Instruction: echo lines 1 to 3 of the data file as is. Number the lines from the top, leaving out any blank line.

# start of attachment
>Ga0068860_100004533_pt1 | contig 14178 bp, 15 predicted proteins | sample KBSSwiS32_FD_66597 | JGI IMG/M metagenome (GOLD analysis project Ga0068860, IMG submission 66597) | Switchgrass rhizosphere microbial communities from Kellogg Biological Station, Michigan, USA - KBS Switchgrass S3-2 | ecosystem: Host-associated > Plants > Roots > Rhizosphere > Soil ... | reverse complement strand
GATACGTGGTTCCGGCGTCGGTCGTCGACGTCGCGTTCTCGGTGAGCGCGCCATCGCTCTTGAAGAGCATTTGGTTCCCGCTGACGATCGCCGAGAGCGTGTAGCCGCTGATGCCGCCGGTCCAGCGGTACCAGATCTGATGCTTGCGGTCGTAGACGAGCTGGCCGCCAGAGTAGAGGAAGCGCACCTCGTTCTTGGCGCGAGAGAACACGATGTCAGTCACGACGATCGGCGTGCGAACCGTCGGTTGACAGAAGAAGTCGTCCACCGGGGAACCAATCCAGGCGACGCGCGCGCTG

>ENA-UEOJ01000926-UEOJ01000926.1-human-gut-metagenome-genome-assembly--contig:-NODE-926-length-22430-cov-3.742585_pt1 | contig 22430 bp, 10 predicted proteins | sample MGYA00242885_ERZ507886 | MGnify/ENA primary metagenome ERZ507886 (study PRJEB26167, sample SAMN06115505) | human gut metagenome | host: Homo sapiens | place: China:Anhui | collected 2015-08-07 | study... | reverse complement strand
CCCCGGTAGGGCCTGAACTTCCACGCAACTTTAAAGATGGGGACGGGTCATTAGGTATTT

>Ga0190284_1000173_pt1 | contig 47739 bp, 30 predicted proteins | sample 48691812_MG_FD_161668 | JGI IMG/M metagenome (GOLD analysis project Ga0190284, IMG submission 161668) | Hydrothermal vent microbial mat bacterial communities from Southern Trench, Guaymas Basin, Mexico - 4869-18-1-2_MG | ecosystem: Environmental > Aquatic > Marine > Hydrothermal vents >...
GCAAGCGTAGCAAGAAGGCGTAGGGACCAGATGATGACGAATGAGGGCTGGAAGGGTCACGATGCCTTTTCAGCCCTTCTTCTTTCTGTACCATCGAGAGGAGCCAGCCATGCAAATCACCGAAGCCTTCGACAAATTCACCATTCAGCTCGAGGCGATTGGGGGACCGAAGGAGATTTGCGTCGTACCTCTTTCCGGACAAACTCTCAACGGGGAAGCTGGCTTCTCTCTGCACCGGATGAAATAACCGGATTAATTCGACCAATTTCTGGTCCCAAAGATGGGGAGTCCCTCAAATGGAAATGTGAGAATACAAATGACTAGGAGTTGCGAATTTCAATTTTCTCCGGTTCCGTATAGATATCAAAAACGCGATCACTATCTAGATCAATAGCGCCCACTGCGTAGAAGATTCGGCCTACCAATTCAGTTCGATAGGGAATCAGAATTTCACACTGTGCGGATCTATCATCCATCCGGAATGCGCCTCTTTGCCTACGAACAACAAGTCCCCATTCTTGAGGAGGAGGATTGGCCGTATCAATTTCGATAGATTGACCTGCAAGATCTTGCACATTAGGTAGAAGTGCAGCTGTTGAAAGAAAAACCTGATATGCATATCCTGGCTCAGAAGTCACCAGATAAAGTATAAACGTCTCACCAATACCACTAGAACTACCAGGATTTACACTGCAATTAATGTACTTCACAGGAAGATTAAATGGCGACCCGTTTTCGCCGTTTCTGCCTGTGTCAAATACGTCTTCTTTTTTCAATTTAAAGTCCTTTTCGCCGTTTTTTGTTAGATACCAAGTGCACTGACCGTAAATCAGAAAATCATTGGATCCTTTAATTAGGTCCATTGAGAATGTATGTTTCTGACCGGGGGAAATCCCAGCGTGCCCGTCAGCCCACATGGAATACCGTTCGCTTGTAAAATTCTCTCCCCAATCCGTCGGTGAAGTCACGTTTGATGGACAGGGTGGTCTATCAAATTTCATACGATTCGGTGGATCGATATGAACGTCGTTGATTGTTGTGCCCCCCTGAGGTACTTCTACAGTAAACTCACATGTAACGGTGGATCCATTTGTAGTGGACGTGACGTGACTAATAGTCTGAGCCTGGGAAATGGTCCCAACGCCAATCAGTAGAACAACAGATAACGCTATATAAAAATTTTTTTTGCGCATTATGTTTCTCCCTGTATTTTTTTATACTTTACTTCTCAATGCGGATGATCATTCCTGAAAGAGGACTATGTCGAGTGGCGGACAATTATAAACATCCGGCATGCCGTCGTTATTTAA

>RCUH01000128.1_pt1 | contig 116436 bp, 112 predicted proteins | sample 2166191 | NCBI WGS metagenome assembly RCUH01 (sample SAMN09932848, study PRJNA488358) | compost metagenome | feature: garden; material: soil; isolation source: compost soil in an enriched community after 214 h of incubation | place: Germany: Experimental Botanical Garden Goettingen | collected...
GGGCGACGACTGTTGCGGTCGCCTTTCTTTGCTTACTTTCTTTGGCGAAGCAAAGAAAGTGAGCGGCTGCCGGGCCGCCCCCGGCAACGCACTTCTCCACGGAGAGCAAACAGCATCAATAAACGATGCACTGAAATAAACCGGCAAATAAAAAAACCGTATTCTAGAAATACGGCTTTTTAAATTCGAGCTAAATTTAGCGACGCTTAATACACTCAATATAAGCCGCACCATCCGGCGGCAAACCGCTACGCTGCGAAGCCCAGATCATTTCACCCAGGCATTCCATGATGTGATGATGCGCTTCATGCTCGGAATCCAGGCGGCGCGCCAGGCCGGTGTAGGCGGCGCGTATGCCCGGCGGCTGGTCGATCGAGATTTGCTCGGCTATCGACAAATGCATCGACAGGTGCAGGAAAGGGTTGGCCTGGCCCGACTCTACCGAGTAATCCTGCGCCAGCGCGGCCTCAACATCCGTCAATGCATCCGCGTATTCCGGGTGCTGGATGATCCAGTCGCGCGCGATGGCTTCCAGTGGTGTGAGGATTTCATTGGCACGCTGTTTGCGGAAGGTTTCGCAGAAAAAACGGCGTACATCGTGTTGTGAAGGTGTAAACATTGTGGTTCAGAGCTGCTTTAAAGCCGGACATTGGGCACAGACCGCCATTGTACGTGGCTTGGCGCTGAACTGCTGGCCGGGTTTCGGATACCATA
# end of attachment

>Ga0068860_100004533_pt1 | contig 14178 bp, 15 predicted proteins | sample KBSSwiS32_FD_66597 | JGI IMG/M metagenome (GOLD analysis project Ga0068860, IMG submission 66597) | Switchgrass rhizosphere microbial communities from Kellogg Biological Station, Michigan, USA - KBS Switchgrass S3-2 | ecosystem: Host-associated > Plants > Roots > Rhizosphere > Soil ... | reverse complement strand
GATACGTGGTTCCGGCGTCGGTCGTCGACGTCGCGTTCTCGGTGAGCGCGCCATCGCTCTTGAAGAGCATTTGGTTCCCGCTGACGATCGCCGAGAGCGTGTAGCCGCTGATGCCGCCGGTCCAGCGGTACCAGATCTGATGCTTGCGGTCGTAGACGAGCTGGCCGCCAGAGTAGAGGAAGCGCACCTCGTTCTTGGCGCGAGAGAACACGATGTCAGTCACGACGATCGGCGTGCGAACCGTCGGTTGACAGAAGAAGTCGTCCACCGGGGAACCAATCCAGGCGACGCGCGCGCTG

>ENA-UEOJ01000926-UEOJ01000926.1-human-gut-metagenome-genome-assembly--contig:-NODE-926-length-22430-cov-3.742585_pt1 | contig 22430 bp, 10 predicted proteins | sample MGYA00242885_ERZ507886 | MGnify/ENA primary metagenome ERZ507886 (study PRJEB26167, sample SAMN06115505) | human gut metagenome | host: Homo sapiens | place: China:Anhui | collected 2015-08-07 | study... | reverse complement strand